Reminder: Please don't forget to visit our famous Paracast Community Forums for the latest news/views/debates on all things paranormal: The Paracast Community Forums. Check out our new YouTube channel at: https://www.youtube.com/c/TheOfficialParacastChannel

Visiting the Past — or the Future?

By Gene Steinberg

We are endlessly fascinated by stories of time travel. So it would be great to journey back to an important historical event to see how it really occurred, not just from a history book where someone’s agenda might have influenced the interpretation.

But when you travel back through time, sci-fi writers have conjured all sorts of potential complications from being there.

So what if you meet your younger self? Would one of you go “poof” due to some conflict in the time-space continuum? What if you met up with your parents before you were born, such as in “Back to the Future,” where Marty McFly had to convince his dad to gain the courage to meet his mom so he’d continue to exist? And, as you recall, he changed a thing or two along the way, so the parents encountered when he returned to his own time were not quite the ones he grew up with.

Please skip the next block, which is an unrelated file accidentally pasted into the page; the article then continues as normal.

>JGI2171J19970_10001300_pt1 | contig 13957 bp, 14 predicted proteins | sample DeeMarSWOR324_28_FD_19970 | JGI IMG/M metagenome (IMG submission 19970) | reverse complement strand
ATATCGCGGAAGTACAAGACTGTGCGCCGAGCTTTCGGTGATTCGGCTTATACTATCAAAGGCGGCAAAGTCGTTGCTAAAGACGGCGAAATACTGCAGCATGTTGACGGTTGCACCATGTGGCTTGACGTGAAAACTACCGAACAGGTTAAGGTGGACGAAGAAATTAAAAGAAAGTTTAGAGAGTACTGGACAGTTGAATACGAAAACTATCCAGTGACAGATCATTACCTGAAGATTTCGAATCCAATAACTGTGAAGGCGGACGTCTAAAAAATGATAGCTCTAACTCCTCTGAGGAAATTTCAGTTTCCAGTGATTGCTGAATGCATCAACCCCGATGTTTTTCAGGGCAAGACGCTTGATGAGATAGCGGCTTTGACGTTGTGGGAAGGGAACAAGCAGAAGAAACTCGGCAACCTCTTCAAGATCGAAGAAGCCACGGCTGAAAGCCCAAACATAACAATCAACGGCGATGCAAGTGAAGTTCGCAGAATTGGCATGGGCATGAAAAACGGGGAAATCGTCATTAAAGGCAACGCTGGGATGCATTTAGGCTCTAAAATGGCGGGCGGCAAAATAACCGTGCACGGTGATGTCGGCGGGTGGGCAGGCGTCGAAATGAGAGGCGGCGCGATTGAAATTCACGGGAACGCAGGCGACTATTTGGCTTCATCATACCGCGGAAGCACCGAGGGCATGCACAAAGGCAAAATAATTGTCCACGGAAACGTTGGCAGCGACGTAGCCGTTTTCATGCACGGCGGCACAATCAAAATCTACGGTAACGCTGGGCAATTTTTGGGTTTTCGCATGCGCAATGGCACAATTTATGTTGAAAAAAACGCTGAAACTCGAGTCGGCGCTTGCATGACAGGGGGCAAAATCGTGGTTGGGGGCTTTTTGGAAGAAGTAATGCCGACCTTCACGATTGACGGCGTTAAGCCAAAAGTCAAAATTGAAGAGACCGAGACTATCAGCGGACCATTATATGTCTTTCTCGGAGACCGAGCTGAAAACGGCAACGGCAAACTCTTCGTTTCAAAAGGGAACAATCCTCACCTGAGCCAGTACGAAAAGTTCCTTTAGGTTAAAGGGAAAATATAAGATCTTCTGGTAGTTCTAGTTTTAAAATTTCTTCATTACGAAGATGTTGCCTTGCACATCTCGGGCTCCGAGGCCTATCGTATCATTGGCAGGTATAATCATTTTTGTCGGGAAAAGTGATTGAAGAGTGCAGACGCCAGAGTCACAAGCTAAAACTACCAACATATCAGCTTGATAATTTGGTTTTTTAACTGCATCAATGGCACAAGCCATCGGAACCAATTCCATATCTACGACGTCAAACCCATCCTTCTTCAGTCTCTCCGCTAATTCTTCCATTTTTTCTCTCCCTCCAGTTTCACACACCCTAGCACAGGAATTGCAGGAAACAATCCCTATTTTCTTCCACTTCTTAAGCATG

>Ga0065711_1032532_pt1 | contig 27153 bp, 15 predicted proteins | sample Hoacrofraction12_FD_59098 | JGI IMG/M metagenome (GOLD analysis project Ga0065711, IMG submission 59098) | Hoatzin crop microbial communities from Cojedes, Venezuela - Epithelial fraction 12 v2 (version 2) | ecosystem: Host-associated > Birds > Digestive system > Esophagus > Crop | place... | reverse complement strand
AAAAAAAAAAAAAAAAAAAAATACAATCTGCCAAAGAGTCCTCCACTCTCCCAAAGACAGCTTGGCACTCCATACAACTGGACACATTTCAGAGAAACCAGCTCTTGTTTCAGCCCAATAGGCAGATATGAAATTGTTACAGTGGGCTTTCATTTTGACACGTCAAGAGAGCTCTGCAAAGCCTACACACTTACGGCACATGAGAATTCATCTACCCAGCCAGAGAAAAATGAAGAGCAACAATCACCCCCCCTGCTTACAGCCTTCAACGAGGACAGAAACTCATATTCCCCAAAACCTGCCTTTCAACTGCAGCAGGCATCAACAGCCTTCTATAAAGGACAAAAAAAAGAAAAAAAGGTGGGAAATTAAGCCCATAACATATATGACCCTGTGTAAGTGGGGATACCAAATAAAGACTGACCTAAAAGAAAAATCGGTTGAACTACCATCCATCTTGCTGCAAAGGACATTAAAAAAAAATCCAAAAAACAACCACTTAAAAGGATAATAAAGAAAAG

The theory being that if you change something, even accidentally, there could be huge consequences. Not so much for swatting a fly, unless that fly, buzzing at the face of someone driving a convertible, is the cause of a serious accident. Suddenly, lots of things will change, and there’s no way to predict the impact — until, of course, it all plays out.

Now if there are multiple universes, perhaps the act of changing time has the effect of creating an another reality where the altered future plays out. Or maybe it was all meant to be, but that would also mean that the events you remembered might have changed somehow.